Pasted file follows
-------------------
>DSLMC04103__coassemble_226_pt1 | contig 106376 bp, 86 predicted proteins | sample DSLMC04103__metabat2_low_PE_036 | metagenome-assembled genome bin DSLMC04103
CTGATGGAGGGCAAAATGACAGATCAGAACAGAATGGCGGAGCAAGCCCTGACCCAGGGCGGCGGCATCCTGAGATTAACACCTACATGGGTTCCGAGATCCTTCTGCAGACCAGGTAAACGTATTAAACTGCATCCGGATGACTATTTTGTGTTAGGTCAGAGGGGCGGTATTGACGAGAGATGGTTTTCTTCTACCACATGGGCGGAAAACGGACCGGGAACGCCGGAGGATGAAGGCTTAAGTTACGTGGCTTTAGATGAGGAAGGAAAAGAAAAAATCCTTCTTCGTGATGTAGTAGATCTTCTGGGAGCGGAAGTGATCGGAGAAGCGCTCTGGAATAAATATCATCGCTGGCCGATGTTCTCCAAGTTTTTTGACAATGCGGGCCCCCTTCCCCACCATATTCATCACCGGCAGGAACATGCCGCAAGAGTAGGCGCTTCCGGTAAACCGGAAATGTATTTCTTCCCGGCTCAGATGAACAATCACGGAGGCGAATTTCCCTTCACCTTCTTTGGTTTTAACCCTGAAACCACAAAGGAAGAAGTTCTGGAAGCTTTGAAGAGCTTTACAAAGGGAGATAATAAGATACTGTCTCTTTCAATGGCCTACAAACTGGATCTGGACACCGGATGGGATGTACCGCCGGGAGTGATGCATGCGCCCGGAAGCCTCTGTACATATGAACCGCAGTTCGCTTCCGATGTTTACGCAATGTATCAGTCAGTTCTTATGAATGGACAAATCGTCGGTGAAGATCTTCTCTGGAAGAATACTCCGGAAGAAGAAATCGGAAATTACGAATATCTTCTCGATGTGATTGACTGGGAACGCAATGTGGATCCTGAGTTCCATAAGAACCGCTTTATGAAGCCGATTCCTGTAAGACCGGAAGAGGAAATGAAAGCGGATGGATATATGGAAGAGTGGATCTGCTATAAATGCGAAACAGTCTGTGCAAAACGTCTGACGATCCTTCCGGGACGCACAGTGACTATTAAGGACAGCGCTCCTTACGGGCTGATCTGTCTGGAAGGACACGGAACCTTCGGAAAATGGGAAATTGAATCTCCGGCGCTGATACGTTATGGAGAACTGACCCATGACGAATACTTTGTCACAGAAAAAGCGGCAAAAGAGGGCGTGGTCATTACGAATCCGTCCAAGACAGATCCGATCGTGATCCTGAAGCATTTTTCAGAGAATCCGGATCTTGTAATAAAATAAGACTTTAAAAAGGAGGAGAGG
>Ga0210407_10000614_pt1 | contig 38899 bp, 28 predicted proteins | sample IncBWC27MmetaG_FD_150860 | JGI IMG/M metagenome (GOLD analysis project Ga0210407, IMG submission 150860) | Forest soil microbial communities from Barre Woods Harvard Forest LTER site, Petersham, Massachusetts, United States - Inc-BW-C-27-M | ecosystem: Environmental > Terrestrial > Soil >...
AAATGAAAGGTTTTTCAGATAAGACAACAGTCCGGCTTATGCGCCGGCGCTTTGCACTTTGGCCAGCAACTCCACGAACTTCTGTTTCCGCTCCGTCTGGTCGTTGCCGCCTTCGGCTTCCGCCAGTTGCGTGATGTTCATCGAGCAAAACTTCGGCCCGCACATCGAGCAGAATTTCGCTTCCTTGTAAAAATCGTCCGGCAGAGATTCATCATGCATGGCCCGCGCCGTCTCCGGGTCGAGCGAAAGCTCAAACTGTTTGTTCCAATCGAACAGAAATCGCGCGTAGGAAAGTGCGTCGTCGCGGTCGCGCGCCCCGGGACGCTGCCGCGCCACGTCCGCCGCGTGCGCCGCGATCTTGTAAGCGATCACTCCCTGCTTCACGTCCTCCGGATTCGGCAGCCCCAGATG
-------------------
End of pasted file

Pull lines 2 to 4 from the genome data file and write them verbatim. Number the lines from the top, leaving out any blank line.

CTGATGGAGGGCAAAATGACAGATCAGAACAGAATGGCGGAGCAAGCCCTGACCCAGGGCGGCGGCATCCTGAGATTAACACCTACATGGGTTCCGAGATCCTTCTGCAGACCAGGTAAACGTATTAAACTGCATCCGGATGACTATTTTGTGTTAGGTCAGAGGGGCGGTATTGACGAGAGATGGTTTTCTTCTACCACATGGGCGGAAAACGGACCGGGAACGCCGGAGGATGAAGGCTTAAGTTACGTGGCTTTAGATGAGGAAGGAAAAGAAAAAATCCTTCTTCGTGATGTAGTAGATCTTCTGGGAGCGGAAGTGATCGGAGAAGCGCTCTGGAATAAATATCATCGCTGGCCGATGTTCTCCAAGTTTTTTGACAATGCGGGCCCCCTTCCCCACCATATTCATCACCGGCAGGAACATGCCGCAAGAGTAGGCGCTTCCGGTAAACCGGAAATGTATTTCTTCCCGGCTCAGATGAACAATCACGGAGGCGAATTTCCCTTCACCTTCTTTGGTTTTAACCCTGAAACCACAAAGGAAGAAGTTCTGGAAGCTTTGAAGAGCTTTACAAAGGGAGATAATAAGATACTGTCTCTTTCAATGGCCTACAAACTGGATCTGGACACCGGATGGGATGTACCGCCGGGAGTGATGCATGCGCCCGGAAGCCTCTGTACATATGAACCGCAGTTCGCTTCCGATGTTTACGCAATGTATCAGTCAGTTCTTATGAATGGACAAATCGTCGGTGAAGATCTTCTCTGGAAGAATACTCCGGAAGAAGAAATCGGAAATTACGAATATCTTCTCGATGTGATTGACTGGGAACGCAATGTGGATCCTGAGTTCCATAAGAACCGCTTTATGAAGCCGATTCCTGTAAGACCGGAAGAGGAAATGAAAGCGGATGGATATATGGAAGAGTGGATCTGCTATAAATGCGAAACAGTCTGTGCAAAACGTCTGACGATCCTTCCGGGACGCACAGTGACTATTAAGGACAGCGCTCCTTACGGGCTGATCTGTCTGGAAGGACACGGAACCTTCGGAAAATGGGAAATTGAATCTCCGGCGCTGATACGTTATGGAGAACTGACCCATGACGAATACTTTGTCACAGAAAAAGCGGCAAAAGAGGGCGTGGTCATTACGAATCCGTCCAAGACAGATCCGATCGTGATCCTGAAGCATTTTTCAGAGAATCCGGATCTTGTAATAAAATAAGACTTTAAAAAGGAGGAGAGG
>Ga0210407_10000614_pt1 | contig 38899 bp, 28 predicted proteins | sample IncBWC27MmetaG_FD_150860 | JGI IMG/M metagenome (GOLD analysis project Ga0210407, IMG submission 150860) | Forest soil microbial communities from Barre Woods Harvard Forest LTER site, Petersham, Massachusetts, United States - Inc-BW-C-27-M | ecosystem: Environmental > Terrestrial > Soil >...
AAATGAAAGGTTTTTCAGATAAGACAACAGTCCGGCTTATGCGCCGGCGCTTTGCACTTTGGCCAGCAACTCCACGAACTTCTGTTTCCGCTCCGTCTGGTCGTTGCCGCCTTCGGCTTCCGCCAGTTGCGTGATGTTCATCGAGCAAAACTTCGGCCCGCACATCGAGCAGAATTTCGCTTCCTTGTAAAAATCGTCCGGCAGAGATTCATCATGCATGGCCCGCGCCGTCTCCGGGTCGAGCGAAAGCTCAAACTGTTTGTTCCAATCGAACAGAAATCGCGCGTAGGAAAGTGCGTCGTCGCGGTCGCGCGCCCCGGGACGCTGCCGCGCCACGTCCGCCGCGTGCGCCGCGATCTTGTAAGCGATCACTCCCTGCTTCACGTCCTCCGGATTCGGCAGCCCCAGATG